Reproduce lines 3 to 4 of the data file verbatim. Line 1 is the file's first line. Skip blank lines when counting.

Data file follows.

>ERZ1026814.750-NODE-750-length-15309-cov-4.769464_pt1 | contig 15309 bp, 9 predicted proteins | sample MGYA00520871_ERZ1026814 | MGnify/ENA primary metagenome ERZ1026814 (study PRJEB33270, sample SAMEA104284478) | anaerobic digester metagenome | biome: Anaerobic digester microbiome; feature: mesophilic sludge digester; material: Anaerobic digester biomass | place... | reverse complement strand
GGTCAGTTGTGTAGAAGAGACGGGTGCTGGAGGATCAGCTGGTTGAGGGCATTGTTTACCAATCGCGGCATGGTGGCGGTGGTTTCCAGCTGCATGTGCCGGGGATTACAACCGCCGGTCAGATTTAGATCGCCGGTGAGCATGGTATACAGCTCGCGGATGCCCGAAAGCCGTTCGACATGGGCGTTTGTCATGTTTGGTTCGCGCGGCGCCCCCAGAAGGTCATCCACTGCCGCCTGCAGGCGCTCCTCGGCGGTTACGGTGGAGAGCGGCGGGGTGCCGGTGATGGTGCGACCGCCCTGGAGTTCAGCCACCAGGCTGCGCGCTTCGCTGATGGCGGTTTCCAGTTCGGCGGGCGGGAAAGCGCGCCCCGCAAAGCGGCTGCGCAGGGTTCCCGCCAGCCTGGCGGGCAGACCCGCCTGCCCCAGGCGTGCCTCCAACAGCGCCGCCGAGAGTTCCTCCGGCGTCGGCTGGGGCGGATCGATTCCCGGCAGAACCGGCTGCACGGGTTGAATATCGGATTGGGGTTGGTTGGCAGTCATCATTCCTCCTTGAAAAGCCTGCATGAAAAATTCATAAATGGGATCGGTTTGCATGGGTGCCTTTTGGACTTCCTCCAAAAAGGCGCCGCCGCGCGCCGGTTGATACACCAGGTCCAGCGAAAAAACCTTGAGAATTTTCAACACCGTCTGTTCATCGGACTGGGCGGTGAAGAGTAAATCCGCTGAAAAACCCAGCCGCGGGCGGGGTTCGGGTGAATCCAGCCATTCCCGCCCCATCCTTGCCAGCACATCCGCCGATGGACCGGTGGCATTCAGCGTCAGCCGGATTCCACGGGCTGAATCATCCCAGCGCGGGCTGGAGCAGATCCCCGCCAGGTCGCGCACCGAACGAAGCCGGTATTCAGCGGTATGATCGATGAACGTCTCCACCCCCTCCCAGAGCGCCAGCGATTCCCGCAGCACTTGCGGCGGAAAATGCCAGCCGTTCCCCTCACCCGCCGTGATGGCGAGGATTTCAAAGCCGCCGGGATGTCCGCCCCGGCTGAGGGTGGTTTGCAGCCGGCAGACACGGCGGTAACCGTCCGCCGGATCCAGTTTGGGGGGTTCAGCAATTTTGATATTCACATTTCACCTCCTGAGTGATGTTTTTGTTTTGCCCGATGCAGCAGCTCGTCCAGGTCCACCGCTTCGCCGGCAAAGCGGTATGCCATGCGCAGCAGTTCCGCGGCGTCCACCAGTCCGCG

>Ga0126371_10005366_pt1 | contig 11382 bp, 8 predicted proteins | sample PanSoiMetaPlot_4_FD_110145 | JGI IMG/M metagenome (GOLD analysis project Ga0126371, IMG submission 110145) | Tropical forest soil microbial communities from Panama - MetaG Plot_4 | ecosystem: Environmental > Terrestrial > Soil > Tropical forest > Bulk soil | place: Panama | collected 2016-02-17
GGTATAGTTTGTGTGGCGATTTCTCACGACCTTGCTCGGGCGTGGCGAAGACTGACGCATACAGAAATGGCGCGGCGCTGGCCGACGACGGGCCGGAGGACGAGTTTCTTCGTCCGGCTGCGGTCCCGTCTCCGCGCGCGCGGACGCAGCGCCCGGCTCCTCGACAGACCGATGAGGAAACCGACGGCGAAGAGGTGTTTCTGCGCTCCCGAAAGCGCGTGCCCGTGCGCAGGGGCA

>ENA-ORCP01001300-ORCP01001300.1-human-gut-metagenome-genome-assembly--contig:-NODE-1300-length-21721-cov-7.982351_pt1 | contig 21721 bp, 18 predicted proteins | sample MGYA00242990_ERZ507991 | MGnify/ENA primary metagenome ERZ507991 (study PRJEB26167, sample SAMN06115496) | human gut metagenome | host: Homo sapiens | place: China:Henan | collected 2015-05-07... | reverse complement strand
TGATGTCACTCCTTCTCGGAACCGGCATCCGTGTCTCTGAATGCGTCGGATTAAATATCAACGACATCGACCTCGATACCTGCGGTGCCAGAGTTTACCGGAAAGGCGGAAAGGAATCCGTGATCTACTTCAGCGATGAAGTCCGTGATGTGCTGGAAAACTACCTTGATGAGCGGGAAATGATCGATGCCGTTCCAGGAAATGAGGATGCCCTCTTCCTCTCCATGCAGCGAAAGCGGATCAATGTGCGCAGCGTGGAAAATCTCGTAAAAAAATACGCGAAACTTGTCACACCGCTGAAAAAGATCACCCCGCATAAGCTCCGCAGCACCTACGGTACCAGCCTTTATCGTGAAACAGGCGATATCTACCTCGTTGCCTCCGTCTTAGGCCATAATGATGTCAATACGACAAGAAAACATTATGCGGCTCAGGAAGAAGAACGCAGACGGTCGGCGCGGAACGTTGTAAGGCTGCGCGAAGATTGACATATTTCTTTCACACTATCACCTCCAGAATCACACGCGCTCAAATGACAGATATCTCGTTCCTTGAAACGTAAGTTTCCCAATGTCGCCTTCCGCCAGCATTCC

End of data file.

>Ga0126371_10005366_pt1 | contig 11382 bp, 8 predicted proteins | sample PanSoiMetaPlot_4_FD_110145 | JGI IMG/M metagenome (GOLD analysis project Ga0126371, IMG submission 110145) | Tropical forest soil microbial communities from Panama - MetaG Plot_4 | ecosystem: Environmental > Terrestrial > Soil > Tropical forest > Bulk soil | place: Panama | collected 2016-02-17
GGTATAGTTTGTGTGGCGATTTCTCACGACCTTGCTCGGGCGTGGCGAAGACTGACGCATACAGAAATGGCGCGGCGCTGGCCGACGACGGGCCGGAGGACGAGTTTCTTCGTCCGGCTGCGGTCCCGTCTCCGCGCGCGCGGACGCAGCGCCCGGCTCCTCGACAGACCGATGAGGAAACCGACGGCGAAGAGGTGTTTCTGCGCTCCCGAAAGCGCGTGCCCGTGCGCAGGGGCA